The giant European Internet gambling
suffered a further legal disappointment this week in its litigation aimed at overturning German states bans on online gambling (see previous InfoPowa reports), this time losing its action against Lower Saxony.
The administrative court in Hanover, Lower Saxony's capital, threw out Bwin's action against the state government, although it can be appealed. Bwin
has instigated several lawsuits over online gambling in Germany, where analysts say the company has a third of its sales. The country's 16 states reinstated a collective ban on Internet betting January 1st 2008 despite European Union requirements for the free movement of goods and services between member states. European Union regulators have started proceedings against Germany over the ban.
We have no doubt that the German state monopoly on Internet betting is legal and have ruled so several times,'' presiding Judge Werner Reccius said at the hearing. "This ruling only applies in Lower Saxony but if it prompts Bwin to shut down its Web sites in all of Germany, this would only reflect what the law actually is.''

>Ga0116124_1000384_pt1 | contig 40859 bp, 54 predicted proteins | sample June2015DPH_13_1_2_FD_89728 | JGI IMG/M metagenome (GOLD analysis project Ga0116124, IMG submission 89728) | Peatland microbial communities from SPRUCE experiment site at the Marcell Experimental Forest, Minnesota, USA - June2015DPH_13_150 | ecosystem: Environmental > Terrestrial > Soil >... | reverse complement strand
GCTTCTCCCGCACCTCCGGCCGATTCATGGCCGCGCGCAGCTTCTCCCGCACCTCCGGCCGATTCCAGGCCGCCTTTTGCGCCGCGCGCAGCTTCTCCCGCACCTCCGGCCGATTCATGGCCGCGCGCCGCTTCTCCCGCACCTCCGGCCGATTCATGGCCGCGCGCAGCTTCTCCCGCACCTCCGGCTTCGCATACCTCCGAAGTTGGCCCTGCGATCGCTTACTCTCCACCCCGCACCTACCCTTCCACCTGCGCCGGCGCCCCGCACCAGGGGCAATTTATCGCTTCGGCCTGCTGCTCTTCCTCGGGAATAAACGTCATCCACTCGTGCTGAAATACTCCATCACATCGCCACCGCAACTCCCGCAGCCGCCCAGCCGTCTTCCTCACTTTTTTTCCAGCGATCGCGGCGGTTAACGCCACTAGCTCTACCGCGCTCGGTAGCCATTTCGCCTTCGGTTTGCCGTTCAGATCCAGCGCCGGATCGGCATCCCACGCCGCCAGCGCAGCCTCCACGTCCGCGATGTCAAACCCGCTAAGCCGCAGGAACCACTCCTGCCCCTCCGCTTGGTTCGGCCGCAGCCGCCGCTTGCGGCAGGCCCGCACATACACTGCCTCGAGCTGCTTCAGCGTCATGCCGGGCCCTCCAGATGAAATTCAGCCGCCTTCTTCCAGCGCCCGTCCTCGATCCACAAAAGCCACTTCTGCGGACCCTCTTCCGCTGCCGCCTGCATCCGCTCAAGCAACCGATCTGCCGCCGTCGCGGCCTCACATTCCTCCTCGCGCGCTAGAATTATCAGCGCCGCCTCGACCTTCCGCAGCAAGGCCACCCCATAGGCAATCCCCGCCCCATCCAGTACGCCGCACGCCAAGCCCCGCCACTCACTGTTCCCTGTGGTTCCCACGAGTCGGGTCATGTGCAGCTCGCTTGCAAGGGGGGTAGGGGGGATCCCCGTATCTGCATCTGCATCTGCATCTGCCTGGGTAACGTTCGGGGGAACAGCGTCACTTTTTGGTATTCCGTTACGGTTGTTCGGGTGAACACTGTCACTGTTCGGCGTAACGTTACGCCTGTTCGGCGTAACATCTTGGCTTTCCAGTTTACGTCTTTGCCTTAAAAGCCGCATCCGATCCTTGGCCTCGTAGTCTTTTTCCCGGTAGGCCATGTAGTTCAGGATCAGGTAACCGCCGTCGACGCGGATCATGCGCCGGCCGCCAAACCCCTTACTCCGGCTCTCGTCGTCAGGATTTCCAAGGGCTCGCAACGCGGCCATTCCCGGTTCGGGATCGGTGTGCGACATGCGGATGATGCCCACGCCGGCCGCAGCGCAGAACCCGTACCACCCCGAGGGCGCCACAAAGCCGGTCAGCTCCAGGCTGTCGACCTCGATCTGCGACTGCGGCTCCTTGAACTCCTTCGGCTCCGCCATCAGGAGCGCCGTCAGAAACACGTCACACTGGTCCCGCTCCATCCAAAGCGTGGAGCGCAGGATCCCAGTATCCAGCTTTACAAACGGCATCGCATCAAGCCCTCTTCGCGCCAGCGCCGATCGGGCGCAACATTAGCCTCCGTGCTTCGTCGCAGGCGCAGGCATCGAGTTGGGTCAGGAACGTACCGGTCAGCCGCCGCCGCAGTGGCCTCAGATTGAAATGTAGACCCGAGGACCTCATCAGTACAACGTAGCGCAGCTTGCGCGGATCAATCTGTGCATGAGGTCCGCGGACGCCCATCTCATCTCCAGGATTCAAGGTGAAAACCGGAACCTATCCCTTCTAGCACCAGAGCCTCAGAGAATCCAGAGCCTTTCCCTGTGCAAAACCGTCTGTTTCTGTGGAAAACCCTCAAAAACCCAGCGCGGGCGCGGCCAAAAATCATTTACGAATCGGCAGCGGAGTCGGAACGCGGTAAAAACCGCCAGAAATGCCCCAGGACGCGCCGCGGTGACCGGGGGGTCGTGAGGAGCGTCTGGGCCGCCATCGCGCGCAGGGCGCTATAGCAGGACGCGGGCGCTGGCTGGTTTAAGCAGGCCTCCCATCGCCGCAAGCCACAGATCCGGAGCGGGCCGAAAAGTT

"This ruling does not correspond to European Union law,'' Bwin company spokesman Kevin O'Neal said. "We will appeal the ruling in Lower Saxony and are confident that European Union law will be adhered in the end.''
The Lower Saxony judges allowed the company to appeal, because German courts have issued disparate rulings on the issue. "Many courts hold a different view from ours so it's worth having this ruling reviewed by a higher court,'' Reccius said.
Courts in the German states of Hesse and Bavaria have held that Bwin can't be forced to stop offering bets in just one territory, as it is technically impossible for the company to locate its clients.
Reccius said that in combination with mobile phones it's possible to locate any user and thus block access to players from a particular territory.
This week's case is 10 A 4359/07 at the Hanover Administrative Court.